Sometime near the beginning of Lent I awoke with a start and a question lingering in my consciousness, “Are you thriving or just getting older?” What a question! Where did that come from?
During Lent and Easter, we are bombarded with imagery and language that force us to grapple with death/life realities. For some people death and life are simple either/or opposites. Something or someone is either dead or alive. If not one, then the other. However, that dualistic thinking tends to work only in philosophy logic classes and not in real life. In real life, there is little that is starkly black or white. Not only are there a multitude of grays in between, but there is an entire spectrum of color to consider as well.
There are multiple ways of being “alive” and many ways of being “dead.” Scripture alludes to this all over the place. Weeks of pondering the question above has led me to conclude that thriving is the word we use to describe the greatest possible way of being alive. All of the capacities of a living creature are operating at peak levels. Any creature, when it is thriving, exhibits all of the qualities of being and doing that God has intended for it. There is a generative energy and a joy that persists in spite of setbacks, challenges, and less-than-ideal circumstances. Thriving individuals are responsive, adaptive, and flexible because the core of their stability of life is rooted deeply in the One who is the source of Life itself and that Life is able to flow through them to other creatures. Not only is it an amazing experience to be one who is thriving, but it also is a beautiful thing to witness—awesome and inspiring. You know it when you see it, and you want it for yourself.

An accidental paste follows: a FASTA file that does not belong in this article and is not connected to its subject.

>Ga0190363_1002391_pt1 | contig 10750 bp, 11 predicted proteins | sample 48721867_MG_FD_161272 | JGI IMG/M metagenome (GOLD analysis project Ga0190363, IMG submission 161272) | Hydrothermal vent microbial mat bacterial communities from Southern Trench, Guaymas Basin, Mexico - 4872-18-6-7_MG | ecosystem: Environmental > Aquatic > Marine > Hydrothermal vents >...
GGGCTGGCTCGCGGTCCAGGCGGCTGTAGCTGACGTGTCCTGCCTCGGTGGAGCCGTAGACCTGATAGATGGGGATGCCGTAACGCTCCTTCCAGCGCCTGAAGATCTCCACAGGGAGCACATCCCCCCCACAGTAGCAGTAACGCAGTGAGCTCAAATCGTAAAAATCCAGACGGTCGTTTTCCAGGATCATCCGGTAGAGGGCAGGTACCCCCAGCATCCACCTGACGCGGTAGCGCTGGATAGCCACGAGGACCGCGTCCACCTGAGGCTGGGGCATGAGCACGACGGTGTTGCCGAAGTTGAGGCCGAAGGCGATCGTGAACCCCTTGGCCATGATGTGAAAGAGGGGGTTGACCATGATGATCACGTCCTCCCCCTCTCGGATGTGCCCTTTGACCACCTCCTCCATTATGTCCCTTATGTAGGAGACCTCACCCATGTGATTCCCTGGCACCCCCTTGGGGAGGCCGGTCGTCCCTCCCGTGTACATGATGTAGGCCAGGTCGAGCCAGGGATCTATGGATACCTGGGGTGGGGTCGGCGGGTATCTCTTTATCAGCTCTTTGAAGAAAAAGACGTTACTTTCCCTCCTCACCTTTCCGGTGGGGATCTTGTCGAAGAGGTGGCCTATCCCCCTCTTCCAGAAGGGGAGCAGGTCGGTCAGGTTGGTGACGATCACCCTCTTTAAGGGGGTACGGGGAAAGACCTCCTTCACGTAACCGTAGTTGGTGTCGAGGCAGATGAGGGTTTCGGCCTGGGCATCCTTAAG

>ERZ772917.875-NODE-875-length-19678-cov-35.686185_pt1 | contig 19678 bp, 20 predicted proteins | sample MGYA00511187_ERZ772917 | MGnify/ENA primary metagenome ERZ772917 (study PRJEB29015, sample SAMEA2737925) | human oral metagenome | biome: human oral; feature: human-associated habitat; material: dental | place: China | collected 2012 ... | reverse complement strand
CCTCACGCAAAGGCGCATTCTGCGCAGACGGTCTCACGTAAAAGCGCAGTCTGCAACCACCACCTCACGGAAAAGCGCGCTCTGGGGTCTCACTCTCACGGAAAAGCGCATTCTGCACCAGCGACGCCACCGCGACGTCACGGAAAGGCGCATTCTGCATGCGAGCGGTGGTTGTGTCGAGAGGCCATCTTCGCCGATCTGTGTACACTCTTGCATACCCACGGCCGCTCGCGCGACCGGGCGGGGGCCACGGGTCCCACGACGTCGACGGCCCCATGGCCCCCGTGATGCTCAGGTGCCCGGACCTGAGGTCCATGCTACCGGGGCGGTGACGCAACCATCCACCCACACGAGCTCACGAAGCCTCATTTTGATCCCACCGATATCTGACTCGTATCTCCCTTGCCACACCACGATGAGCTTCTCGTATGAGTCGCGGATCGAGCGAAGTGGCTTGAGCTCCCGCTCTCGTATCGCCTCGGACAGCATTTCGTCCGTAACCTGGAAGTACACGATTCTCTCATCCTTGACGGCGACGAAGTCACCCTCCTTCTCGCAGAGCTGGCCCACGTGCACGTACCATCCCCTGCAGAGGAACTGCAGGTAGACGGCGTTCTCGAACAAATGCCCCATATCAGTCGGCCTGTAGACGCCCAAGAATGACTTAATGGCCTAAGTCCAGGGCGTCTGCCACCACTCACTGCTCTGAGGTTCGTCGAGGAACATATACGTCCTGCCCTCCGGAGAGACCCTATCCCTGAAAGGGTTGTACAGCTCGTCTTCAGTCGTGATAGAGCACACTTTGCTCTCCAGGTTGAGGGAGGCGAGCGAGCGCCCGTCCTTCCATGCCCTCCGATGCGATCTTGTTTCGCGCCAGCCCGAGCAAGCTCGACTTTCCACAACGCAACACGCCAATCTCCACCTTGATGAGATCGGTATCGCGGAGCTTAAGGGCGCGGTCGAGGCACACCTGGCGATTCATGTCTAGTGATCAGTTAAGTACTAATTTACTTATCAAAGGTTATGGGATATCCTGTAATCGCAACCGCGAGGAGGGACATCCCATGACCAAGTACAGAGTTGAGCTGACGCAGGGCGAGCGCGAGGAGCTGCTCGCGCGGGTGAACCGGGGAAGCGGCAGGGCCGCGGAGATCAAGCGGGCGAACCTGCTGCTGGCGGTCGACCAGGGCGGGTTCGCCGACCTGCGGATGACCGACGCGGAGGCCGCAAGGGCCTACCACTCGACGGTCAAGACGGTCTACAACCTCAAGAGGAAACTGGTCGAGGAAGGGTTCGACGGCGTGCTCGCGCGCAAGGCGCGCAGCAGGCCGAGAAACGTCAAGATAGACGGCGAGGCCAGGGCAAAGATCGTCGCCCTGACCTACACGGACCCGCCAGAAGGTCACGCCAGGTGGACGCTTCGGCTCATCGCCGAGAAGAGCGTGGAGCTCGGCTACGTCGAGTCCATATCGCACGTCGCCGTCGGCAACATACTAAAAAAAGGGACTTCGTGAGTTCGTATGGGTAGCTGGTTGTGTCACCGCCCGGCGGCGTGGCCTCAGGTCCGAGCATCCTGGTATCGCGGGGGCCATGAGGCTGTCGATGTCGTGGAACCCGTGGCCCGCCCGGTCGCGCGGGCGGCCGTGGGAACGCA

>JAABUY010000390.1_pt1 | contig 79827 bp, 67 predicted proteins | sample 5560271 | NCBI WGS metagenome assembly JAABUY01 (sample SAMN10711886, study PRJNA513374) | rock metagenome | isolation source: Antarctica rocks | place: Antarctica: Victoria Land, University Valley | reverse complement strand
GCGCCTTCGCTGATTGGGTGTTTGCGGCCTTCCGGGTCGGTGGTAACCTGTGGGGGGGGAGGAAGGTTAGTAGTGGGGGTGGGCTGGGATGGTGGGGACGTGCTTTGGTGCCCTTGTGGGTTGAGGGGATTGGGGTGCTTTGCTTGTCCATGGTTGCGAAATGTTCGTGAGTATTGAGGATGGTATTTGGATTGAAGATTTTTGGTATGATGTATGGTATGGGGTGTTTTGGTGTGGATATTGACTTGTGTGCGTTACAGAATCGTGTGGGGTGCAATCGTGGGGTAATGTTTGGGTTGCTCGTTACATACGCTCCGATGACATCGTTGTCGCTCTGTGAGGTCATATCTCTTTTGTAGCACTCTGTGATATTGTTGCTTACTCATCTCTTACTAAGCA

“Getting older” is something that Western society promotes as being among the worst things that could ever happen to a human person. Mass media and capitalist advertising have done their part in convincing us that looking and feeling younger is equivalent to happiness and value as a person. But in the context of this reflection, “getting older” has less to do with chronological aging and physical appearance and more to do with quality of spirit. Getting older is more of a passive way of living—just getting by without vision, interest, or direction. It is a minimalist approach to what it takes to get from one day to another. It is a low-energy muddling through the necessities of work, family, and whatever else that distracts from watching time go by. The motions and movements of life have little depth or meaning. Relationships tend to be more superficial. One can live an active, hectic schedule, rushing around completing a multitude of tasks and meeting endless deadlines, and still fall into this category.
As with most everything, there are likely degrees of each of these ways of living. Falling into one category or another has little to do with age, social status, race, gender, wealth or any of the other ways that humans find to divide humanity into groups. It has everything to do with living from the core of who one is, cooperating with one’s Creator.
Life in Christ, for Christians, is a step in the direction of thriving. Embodying the Gospel and carrying out Jesus’ commandment to love one another as he has loved us (Jn 13:34) is sure to get us there the more we surrender to it. Loving both neighbor and enemy with godly mercy and compassion because God has done so for us is the foundation for abundant living (Mt 5-7). This is what it means to be like a tree planted by running water. Its leaves never wither, and it always produces fruit in season. (Ps 1:3)
By Sister Therese Haydel, OSB